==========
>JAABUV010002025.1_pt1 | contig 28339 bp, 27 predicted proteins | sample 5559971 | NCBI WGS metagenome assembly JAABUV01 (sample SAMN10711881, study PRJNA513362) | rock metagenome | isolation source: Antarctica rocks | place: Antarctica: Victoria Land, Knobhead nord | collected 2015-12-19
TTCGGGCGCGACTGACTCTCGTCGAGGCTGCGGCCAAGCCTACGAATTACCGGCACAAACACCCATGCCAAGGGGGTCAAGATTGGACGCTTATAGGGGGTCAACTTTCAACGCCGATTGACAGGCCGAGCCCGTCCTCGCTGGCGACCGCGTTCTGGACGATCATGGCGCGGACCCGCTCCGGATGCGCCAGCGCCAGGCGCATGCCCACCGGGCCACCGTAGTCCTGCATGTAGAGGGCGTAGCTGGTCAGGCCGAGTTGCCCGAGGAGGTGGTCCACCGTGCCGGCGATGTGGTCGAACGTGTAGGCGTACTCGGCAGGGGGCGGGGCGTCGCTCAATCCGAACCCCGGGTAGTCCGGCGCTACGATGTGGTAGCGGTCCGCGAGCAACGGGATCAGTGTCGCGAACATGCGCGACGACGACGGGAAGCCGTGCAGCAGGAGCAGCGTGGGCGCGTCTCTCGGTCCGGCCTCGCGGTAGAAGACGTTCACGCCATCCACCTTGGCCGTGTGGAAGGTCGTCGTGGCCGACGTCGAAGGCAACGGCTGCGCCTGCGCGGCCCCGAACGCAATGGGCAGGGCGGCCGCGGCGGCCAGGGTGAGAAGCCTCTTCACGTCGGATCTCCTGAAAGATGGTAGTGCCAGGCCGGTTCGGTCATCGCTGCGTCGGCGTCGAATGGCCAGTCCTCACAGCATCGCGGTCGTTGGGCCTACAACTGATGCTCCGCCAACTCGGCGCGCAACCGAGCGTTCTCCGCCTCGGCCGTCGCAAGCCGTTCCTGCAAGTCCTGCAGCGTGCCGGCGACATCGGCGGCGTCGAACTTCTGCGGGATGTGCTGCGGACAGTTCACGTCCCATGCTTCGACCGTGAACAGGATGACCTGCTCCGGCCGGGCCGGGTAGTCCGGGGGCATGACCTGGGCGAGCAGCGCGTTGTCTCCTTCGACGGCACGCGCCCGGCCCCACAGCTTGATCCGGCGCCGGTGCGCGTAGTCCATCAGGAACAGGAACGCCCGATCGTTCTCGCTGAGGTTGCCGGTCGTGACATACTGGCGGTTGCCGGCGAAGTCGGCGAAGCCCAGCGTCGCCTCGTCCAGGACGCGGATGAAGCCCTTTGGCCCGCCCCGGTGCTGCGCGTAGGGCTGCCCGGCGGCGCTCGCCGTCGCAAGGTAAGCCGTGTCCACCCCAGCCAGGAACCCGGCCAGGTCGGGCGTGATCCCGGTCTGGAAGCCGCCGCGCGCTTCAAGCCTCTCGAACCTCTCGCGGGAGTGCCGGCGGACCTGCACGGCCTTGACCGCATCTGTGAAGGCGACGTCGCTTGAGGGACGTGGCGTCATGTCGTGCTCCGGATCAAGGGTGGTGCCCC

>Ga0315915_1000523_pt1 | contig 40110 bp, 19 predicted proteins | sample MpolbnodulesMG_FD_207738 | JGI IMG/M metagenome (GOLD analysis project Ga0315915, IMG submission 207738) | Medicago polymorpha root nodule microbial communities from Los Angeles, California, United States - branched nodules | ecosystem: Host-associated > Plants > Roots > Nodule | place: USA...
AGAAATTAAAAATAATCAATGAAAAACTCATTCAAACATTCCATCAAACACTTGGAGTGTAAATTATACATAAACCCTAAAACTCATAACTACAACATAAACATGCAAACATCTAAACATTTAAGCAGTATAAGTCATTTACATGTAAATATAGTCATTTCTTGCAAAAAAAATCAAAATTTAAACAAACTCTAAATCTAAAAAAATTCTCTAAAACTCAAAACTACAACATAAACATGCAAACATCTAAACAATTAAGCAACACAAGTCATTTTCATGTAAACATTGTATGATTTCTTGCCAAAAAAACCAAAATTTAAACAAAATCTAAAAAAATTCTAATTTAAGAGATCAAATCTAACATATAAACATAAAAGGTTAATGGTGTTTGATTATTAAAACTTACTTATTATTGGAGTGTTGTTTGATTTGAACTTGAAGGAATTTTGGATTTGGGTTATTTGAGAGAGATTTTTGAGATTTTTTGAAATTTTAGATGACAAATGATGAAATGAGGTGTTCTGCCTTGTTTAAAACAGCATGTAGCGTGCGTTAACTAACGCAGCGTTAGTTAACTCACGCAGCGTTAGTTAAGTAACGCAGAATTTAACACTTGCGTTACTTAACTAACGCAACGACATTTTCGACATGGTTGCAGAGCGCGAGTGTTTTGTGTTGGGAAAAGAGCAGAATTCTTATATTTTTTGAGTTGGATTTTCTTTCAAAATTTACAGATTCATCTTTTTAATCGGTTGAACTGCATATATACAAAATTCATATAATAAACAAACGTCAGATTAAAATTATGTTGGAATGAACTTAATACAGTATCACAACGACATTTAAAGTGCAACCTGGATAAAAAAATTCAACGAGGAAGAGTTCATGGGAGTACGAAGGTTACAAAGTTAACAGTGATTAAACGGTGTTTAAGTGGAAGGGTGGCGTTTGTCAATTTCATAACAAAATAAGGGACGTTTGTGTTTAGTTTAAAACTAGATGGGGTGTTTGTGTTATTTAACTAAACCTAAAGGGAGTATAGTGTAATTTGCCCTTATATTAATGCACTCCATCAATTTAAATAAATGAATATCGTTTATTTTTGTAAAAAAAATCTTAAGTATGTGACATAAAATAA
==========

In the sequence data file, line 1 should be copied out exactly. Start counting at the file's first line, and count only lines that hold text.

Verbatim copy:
>JAABUV010002025.1_pt1 | contig 28339 bp, 27 predicted proteins | sample 5559971 | NCBI WGS metagenome assembly JAABUV01 (sample SAMN10711881, study PRJNA513362) | rock metagenome | isolation source: Antarctica rocks | place: Antarctica: Victoria Land, Knobhead nord | collected 2015-12-19